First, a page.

13.  Benachrichtigung:
This was a travel order given to a soldier when he was transferred from a training unit to a field unit.  Equivalent to a "Field Assignment".  Could also take the form of a "Kennzettel".
 
14.  Fahrbefehl Nr.... (Motorized travel order number...):
Order to travel by motor vehicle.  Shows the name of the driver, destination, reason for trip, and signature of the commanding officer.
 
 
There were a large number of miscellaneous military papers as well...

 
15.  Besitzzeugnis:
The small half-sheet document authorizing the possession of a decoration or special insignia.  When carried by the soldier, they were usually carried inside the Soldbuch.
 
16.  Bescheinigung:
This means "certificate", and may refer to almost anything.  Sometimes refers to the award of a decoration (like #15), an official "atta boy!", or official statements (so-and-so worked for me...).  Could also be the equivalent of a pass.
 
17.  Empfangbescheinigung (receipt):
This is a receipt normally given out when certain items of equipment were transferred from person to person.
 
18.  Ausweiß für die Truppe:
Long printed slip to be made out by a medical officer.  Shows the holder's name, rank, and unit, and officer's signature.
 
19.  Meldeblock (message form):
Message and sketch pad.  NCOs and officers had a pad of these in their map cases, and individual sheets could be found on soldiers as well.
 
20.  Wachbuch (Guard Book):
This was commonly found on non-commissioned officers, and shows time of watch, name of guard, and object or place to be guarded.
 
21.  Merkblatt:
Printed instruction sheet, one or more of which usually are found inside the rear cover of the Soldbuch.  Many kinds: anti-chemical warfare (the most common), recognition and prevention of malaria, VD, and frostbite.  Others gave soldier's information on how to behave during their leaves in Germany and abroad.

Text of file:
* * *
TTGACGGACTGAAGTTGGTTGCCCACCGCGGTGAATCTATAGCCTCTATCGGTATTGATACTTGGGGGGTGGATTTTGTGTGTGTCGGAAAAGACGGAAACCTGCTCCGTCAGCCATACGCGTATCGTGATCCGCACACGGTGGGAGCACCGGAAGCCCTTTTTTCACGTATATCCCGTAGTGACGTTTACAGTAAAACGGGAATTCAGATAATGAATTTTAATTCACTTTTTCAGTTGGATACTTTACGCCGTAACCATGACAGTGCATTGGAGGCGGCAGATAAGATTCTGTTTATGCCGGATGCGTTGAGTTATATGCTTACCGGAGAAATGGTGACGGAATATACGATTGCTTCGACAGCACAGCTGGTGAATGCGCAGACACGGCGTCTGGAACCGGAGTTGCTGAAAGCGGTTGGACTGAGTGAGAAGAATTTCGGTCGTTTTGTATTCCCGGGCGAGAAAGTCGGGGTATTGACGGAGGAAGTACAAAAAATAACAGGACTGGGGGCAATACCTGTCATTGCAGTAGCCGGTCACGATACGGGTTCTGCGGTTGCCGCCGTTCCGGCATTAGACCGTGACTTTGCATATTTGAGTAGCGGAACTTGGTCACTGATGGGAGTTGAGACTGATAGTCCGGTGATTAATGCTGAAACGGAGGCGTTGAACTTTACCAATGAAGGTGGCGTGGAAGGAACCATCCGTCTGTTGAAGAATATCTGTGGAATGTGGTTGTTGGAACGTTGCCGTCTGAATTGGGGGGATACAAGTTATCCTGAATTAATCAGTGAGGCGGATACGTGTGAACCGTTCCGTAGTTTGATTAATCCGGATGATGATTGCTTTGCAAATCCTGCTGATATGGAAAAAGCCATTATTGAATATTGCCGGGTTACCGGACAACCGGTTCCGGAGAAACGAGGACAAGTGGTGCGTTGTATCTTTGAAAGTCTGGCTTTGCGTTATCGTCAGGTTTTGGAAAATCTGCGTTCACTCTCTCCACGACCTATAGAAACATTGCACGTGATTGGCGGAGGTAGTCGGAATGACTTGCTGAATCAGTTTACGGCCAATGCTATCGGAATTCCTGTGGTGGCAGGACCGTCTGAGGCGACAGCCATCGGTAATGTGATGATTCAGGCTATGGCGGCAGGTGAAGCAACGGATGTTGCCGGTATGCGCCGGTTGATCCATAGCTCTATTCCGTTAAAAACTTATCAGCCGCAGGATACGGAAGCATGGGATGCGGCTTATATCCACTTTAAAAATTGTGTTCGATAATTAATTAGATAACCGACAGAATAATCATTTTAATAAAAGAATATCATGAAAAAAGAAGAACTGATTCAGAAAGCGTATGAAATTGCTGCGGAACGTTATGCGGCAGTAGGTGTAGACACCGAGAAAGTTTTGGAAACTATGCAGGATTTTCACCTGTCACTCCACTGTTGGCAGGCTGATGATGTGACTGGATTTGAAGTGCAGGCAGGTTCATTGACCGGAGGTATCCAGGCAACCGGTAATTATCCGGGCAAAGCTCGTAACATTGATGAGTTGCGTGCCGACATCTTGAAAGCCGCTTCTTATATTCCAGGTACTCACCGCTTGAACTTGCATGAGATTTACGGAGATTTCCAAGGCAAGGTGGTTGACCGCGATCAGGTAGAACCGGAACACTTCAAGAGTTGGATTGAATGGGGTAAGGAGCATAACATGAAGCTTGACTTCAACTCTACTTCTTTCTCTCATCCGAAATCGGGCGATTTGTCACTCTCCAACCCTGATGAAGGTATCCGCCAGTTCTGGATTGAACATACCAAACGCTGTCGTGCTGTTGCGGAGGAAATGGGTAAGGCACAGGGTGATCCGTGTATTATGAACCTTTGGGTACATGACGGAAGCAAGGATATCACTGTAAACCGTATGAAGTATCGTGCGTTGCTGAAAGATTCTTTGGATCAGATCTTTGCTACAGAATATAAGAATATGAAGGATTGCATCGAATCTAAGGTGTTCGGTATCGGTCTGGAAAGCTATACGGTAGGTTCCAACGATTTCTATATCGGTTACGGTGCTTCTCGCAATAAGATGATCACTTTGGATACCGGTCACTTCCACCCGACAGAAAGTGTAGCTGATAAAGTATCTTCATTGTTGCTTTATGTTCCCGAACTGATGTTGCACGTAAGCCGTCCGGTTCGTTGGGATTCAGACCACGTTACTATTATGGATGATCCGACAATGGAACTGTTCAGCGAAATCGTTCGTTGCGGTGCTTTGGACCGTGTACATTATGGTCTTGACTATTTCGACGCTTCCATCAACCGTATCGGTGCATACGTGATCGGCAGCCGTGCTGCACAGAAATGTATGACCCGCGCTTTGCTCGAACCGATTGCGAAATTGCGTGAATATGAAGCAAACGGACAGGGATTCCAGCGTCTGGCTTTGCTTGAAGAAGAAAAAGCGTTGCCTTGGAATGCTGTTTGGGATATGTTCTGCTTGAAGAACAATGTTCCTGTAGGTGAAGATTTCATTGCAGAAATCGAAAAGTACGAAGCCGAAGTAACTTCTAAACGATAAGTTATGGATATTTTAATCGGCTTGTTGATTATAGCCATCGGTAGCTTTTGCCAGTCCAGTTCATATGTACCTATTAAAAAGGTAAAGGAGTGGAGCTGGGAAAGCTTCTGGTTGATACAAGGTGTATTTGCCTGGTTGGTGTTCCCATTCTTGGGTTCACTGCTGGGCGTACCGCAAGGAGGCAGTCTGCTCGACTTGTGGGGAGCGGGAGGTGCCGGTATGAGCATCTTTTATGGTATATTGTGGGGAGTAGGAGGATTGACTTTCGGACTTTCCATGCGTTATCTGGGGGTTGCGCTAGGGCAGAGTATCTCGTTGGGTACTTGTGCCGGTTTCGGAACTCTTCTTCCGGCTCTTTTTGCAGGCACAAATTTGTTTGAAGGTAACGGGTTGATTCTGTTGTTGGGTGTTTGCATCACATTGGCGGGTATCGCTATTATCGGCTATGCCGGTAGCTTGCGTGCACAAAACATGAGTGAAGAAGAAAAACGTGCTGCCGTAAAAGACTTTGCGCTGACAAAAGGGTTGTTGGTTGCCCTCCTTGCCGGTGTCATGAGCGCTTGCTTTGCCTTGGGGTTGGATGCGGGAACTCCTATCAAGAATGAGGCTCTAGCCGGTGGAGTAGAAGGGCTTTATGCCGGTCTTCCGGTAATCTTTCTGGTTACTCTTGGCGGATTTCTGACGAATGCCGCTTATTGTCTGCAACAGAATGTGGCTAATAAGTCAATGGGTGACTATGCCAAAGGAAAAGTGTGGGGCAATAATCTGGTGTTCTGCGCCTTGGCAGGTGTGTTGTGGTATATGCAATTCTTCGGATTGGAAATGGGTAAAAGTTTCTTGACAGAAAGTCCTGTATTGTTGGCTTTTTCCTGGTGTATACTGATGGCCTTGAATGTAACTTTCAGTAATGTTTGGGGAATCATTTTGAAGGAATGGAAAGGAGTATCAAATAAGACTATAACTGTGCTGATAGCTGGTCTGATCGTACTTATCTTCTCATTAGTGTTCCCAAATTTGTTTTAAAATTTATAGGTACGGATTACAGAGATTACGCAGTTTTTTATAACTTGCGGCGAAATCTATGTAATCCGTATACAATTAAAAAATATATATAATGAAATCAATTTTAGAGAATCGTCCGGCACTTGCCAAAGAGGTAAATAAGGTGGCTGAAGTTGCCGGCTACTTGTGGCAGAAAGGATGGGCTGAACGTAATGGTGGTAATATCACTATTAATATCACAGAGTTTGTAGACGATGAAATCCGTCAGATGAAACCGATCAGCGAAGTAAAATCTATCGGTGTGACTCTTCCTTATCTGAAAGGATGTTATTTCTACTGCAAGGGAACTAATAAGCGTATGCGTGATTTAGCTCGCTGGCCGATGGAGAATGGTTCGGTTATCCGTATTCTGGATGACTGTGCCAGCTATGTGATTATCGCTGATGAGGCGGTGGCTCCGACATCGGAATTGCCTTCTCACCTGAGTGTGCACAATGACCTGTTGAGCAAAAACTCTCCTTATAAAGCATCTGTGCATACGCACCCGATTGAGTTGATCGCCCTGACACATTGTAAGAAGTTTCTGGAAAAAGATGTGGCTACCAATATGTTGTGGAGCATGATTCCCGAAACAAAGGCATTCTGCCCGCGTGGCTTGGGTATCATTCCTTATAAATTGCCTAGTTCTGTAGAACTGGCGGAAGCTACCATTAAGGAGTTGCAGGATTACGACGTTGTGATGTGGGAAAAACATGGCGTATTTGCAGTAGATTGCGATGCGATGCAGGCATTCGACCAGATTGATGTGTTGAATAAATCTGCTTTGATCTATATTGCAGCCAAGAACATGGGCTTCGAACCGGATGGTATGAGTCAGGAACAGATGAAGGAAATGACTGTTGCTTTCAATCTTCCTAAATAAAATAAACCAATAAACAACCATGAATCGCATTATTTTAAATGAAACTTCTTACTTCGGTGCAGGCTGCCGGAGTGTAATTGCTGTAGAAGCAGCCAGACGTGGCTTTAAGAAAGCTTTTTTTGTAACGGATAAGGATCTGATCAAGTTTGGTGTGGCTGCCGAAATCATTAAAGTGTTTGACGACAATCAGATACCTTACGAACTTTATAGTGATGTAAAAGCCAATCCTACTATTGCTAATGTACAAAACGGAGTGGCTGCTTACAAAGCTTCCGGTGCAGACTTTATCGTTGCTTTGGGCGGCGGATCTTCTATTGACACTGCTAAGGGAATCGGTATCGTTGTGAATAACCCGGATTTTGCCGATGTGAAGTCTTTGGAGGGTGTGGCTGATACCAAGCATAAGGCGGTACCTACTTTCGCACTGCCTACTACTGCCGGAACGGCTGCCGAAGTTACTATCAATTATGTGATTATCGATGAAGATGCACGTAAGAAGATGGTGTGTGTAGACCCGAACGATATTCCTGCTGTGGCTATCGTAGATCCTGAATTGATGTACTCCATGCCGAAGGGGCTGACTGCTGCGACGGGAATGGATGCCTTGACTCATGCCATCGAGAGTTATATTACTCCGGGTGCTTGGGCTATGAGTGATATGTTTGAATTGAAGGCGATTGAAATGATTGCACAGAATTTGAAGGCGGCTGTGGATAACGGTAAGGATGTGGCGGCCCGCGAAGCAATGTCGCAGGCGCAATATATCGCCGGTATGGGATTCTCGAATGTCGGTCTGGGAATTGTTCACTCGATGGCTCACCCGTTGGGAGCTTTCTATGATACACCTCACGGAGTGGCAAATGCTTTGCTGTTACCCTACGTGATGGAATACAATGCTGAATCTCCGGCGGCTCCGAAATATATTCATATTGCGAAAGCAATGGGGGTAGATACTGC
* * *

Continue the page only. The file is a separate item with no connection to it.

22.  Erklärung (Certificate of Aryan Descent):
A certificate that tells what percentage of Jewish blood the holder has.  One strange thing here: most of them are not signed or notarized by anyone.  Rare for an official German document!  Although they could be occasionally found on the soldier, the more common place to file one of these was at the company office, with the man's Wehrpaß and other records.
 
23.  Schießbuch (shooting record book):
Score book for small arms.  Often tucked inside the Soldbuch.  Early war versions are actually a small, 6, 8, or 12-page book.  Late war "books" were actually just a 4-page paper folder.
 
24.  Laufzettel (checklist):
These small sheets were usually given to a soldier upon transfer into or before transferring out of a unit.  Their purpose was to ensure that the soldier visited every official or department before being deemed fully integrated into a unit or ready to leave.  Basically, it consisted of a list of titles followed by a place for the officer or NCO to put his initials.  There would have been and entry for the unit CO, the Spieß, medical NCO, anti-gas NCO, supply room clerk, etc...